Fresh clashes between Armenia and Azerbaijan in Nagorno-Karabakh
October 21, 2020 - The foreign ministers of Armenia and Azerbaijan are due to meet U.S. Secretary of State Mike Pompeo in Washington on Friday in efforts to end the heaviest fighting in Nagorno-Karabakh since the 1990s.
Armenia and Azerbaijan announced a ceasefire on Saturday in a bid to halt the fighting that has killed hundreds since September 27, when the latest outbreak of hostilities started, marking the worst escalation of a decades-old conflict. The agreement – just like a ceasefire deal brokered by Russia a week earlier – was almost immediately challenged by mutual claims of violations and the fighting resumed unabated.
Nagorno-Karabakh lies within Azerbaijan but has been under the control of ethnic Armenian forces backed by Armenia since a war there ended in 1994. By then, Armenian forces not only held Nagorno-Karabakh itself but also captured substantial areas outside the territory’s borders.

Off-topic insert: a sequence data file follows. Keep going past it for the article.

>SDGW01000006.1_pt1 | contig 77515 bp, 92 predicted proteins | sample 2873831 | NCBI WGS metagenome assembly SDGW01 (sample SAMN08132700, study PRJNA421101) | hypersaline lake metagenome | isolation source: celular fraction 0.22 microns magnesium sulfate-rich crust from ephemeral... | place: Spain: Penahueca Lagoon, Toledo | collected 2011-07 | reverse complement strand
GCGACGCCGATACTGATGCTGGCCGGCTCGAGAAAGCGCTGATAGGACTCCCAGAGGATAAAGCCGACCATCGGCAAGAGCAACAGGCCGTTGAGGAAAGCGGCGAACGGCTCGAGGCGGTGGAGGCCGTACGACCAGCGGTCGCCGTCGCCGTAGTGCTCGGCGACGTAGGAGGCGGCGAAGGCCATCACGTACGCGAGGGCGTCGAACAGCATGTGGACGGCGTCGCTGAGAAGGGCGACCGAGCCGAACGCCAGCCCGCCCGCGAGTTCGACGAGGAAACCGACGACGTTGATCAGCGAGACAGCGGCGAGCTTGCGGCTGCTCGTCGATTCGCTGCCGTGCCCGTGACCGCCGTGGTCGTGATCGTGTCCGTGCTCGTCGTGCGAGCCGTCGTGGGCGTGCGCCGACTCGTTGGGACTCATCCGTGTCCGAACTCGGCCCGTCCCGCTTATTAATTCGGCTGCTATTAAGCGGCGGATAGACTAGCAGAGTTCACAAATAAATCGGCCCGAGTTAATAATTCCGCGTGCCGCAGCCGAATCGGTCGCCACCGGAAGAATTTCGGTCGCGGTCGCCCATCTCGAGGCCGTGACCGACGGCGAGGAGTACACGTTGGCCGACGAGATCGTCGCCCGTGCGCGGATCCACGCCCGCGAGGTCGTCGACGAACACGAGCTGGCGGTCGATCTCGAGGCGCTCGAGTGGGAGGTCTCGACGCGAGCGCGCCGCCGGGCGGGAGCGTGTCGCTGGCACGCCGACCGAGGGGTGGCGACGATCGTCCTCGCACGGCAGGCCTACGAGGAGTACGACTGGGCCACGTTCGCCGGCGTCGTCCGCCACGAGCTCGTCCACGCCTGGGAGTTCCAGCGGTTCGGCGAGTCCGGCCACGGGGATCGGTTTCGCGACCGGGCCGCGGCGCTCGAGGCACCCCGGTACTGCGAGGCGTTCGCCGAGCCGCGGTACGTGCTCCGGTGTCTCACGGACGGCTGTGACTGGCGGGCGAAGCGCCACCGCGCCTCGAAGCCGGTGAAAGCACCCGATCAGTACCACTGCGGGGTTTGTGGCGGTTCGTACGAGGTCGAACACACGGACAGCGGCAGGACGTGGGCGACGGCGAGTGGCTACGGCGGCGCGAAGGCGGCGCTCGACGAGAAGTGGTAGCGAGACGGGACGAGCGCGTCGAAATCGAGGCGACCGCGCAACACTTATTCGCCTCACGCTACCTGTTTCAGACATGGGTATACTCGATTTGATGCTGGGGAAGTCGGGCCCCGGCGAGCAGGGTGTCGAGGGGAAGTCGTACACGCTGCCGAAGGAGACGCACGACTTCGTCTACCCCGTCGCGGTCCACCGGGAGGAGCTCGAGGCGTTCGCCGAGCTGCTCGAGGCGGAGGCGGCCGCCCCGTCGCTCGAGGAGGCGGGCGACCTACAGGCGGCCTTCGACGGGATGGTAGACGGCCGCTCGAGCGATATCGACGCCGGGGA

Azerbaijani President Ilham Aliyev said the nation’s military reclaimed control over multiple towns and villages in the Jabrayil and Fizuli regions, two of the seven Azerbaijani regions outside Nagorno-Karabakh that were seized by Armenian forces during the war in the early 1990s.
Aliyev also said Azerbaijani forces took control of the town of Zangilan and several nearby villages just south of Nagorno-Karabakh, as well as a number of villages in the region.
According to Nagorno-Karabakh officials, 773 of their troops have been killed since Sept. 27, along with over 30 civilians. Azerbaijan hasn’t disclosed its military losses, but says 61 civilians have died so far and 291 have been wounded.
The deadly flighting prompted calls for the cessation of hostilities from around the globe and raised concerns of a wider conflict involving Turkey, which has publicly supported Azerbaijan, and Russia, which has a security pact with Armenia.